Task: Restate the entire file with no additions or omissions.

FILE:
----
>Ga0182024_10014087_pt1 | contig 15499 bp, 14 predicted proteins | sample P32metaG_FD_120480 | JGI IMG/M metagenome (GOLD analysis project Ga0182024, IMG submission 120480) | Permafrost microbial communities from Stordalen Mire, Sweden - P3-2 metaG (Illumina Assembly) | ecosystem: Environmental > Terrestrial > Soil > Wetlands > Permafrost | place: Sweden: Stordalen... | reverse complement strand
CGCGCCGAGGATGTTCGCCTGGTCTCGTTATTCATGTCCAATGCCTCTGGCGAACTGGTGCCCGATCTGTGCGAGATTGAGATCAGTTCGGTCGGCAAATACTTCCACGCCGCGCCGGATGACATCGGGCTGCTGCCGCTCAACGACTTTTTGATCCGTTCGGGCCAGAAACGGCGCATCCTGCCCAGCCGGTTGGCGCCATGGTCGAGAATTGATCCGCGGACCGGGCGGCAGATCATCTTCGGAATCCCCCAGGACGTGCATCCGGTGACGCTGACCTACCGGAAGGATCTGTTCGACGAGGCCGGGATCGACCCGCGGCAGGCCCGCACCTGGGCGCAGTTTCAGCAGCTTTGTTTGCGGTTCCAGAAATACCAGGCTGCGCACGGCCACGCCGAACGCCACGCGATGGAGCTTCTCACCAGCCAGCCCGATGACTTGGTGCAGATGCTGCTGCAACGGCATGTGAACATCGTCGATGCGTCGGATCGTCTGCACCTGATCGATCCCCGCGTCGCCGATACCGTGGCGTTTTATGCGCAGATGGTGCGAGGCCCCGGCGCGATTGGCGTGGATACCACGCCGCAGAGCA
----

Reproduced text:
>Ga0182024_10014087_pt1 | contig 15499 bp, 14 predicted proteins | sample P32metaG_FD_120480 | JGI IMG/M metagenome (GOLD analysis project Ga0182024, IMG submission 120480) | Permafrost microbial communities from Stordalen Mire, Sweden - P3-2 metaG (Illumina Assembly) | ecosystem: Environmental > Terrestrial > Soil > Wetlands > Permafrost | place: Sweden: Stordalen... | reverse complement strand
CGCGCCGAGGATGTTCGCCTGGTCTCGTTATTCATGTCCAATGCCTCTGGCGAACTGGTGCCCGATCTGTGCGAGATTGAGATCAGTTCGGTCGGCAAATACTTCCACGCCGCGCCGGATGACATCGGGCTGCTGCCGCTCAACGACTTTTTGATCCGTTCGGGCCAGAAACGGCGCATCCTGCCCAGCCGGTTGGCGCCATGGTCGAGAATTGATCCGCGGACCGGGCGGCAGATCATCTTCGGAATCCCCCAGGACGTGCATCCGGTGACGCTGACCTACCGGAAGGATCTGTTCGACGAGGCCGGGATCGACCCGCGGCAGGCCCGCACCTGGGCGCAGTTTCAGCAGCTTTGTTTGCGGTTCCAGAAATACCAGGCTGCGCACGGCCACGCCGAACGCCACGCGATGGAGCTTCTCACCAGCCAGCCCGATGACTTGGTGCAGATGCTGCTGCAACGGCATGTGAACATCGTCGATGCGTCGGATCGTCTGCACCTGATCGATCCCCGCGTCGCCGATACCGTGGCGTTTTATGCGCAGATGGTGCGAGGCCCCGGCGCGATTGGCGTGGATACCACGCCGCAGAGCA